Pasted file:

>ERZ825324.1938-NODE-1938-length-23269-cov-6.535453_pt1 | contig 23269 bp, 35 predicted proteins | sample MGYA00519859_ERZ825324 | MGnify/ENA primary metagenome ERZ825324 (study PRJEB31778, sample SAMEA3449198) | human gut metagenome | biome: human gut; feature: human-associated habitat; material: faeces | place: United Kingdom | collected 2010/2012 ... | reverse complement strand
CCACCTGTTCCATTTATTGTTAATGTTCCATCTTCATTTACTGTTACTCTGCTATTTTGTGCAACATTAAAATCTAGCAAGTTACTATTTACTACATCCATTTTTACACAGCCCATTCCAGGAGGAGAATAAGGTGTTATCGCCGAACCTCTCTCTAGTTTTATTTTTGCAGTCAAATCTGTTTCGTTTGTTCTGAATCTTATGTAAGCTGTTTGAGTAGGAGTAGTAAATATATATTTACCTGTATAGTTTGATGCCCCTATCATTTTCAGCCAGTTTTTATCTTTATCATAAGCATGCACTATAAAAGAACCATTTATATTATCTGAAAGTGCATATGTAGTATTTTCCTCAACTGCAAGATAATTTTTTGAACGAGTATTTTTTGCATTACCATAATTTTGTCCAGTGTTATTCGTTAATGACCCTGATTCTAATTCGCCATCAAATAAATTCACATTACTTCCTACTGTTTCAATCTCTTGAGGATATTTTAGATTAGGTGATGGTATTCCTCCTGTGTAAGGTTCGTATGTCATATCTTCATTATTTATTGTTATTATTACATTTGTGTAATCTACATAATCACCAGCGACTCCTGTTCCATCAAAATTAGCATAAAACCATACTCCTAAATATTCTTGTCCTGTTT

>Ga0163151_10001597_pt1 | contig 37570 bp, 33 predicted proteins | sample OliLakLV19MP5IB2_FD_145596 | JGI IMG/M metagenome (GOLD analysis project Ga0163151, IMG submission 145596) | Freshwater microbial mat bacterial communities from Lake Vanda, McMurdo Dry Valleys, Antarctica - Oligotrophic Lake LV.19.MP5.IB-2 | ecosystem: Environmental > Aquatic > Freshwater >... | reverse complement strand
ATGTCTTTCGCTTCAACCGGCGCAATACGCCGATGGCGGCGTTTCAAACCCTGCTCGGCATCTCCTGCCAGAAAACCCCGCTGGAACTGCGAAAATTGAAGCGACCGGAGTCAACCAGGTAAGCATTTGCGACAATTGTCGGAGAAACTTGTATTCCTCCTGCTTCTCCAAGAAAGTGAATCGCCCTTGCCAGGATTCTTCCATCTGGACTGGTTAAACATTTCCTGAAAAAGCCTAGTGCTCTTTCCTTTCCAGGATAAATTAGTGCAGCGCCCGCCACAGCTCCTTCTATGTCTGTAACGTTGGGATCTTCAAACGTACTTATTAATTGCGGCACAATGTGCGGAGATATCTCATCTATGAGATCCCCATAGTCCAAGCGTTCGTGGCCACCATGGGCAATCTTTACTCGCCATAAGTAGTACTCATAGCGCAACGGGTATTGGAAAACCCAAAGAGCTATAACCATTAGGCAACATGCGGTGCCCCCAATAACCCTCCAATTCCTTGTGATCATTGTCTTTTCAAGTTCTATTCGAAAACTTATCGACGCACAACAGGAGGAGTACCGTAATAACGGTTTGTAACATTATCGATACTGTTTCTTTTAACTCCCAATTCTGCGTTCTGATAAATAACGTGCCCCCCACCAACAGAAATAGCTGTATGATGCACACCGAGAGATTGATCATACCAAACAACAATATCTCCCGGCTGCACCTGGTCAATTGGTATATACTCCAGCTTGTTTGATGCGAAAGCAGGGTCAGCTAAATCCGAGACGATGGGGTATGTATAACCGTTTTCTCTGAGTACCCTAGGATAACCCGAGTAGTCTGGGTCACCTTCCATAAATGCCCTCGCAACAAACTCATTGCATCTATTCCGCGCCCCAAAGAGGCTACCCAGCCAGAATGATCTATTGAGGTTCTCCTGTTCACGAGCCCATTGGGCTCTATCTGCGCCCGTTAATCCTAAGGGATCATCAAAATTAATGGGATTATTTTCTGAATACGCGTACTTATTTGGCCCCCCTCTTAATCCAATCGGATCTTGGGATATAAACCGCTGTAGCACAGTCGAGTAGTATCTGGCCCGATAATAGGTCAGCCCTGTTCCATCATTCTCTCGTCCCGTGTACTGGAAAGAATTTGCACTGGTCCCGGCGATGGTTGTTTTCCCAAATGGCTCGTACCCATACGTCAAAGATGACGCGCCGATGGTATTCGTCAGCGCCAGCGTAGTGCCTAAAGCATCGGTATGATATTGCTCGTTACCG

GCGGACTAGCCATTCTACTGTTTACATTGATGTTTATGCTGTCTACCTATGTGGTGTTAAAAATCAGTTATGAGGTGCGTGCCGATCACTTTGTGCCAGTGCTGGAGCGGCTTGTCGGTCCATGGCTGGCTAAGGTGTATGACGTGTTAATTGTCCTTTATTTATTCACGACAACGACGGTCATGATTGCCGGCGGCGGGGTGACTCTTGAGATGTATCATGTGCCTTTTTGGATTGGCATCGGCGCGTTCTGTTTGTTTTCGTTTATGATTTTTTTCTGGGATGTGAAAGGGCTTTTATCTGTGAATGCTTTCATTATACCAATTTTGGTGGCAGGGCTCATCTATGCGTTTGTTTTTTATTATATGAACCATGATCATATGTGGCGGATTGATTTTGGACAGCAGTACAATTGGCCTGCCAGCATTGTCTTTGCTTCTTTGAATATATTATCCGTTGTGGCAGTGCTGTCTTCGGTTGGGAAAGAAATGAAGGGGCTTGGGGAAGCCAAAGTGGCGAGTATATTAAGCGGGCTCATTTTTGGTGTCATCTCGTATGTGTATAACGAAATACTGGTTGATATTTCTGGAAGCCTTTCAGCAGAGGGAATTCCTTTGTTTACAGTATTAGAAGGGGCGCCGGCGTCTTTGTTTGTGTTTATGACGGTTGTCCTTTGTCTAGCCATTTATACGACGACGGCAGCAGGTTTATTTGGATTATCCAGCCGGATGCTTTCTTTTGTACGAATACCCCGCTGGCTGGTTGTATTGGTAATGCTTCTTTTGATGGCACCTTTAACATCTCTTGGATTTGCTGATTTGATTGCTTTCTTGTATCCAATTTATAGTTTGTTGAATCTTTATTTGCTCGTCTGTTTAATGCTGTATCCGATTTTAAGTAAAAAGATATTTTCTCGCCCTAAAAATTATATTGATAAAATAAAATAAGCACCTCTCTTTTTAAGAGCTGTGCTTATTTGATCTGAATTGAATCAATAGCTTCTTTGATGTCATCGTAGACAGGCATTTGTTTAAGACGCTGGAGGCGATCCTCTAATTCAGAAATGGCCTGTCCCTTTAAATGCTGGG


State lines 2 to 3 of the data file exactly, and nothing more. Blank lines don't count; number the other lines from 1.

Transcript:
CCACCTGTTCCATTTATTGTTAATGTTCCATCTTCATTTACTGTTACTCTGCTATTTTGTGCAACATTAAAATCTAGCAAGTTACTATTTACTACATCCATTTTTACACAGCCCATTCCAGGAGGAGAATAAGGTGTTATCGCCGAACCTCTCTCTAGTTTTATTTTTGCAGTCAAATCTGTTTCGTTTGTTCTGAATCTTATGTAAGCTGTTTGAGTAGGAGTAGTAAATATATATTTACCTGTATAGTTTGATGCCCCTATCATTTTCAGCCAGTTTTTATCTTTATCATAAGCATGCACTATAAAAGAACCATTTATATTATCTGAAAGTGCATATGTAGTATTTTCCTCAACTGCAAGATAATTTTTTGAACGAGTATTTTTTGCATTACCATAATTTTGTCCAGTGTTATTCGTTAATGACCCTGATTCTAATTCGCCATCAAATAAATTCACATTACTTCCTACTGTTTCAATCTCTTGAGGATATTTTAGATTAGGTGATGGTATTCCTCCTGTGTAAGGTTCGTATGTCATATCTTCATTATTTATTGTTATTATTACATTTGTGTAATCTACATAATCACCAGCGACTCCTGTTCCATCAAAATTAGCATAAAACCATACTCCTAAATATTCTTGTCCTGTTT

>Ga0163151_10001597_pt1 | contig 37570 bp, 33 predicted proteins | sample OliLakLV19MP5IB2_FD_145596 | JGI IMG/M metagenome (GOLD analysis project Ga0163151, IMG submission 145596) | Freshwater microbial mat bacterial communities from Lake Vanda, McMurdo Dry Valleys, Antarctica - Oligotrophic Lake LV.19.MP5.IB-2 | ecosystem: Environmental > Aquatic > Freshwater >... | reverse complement strand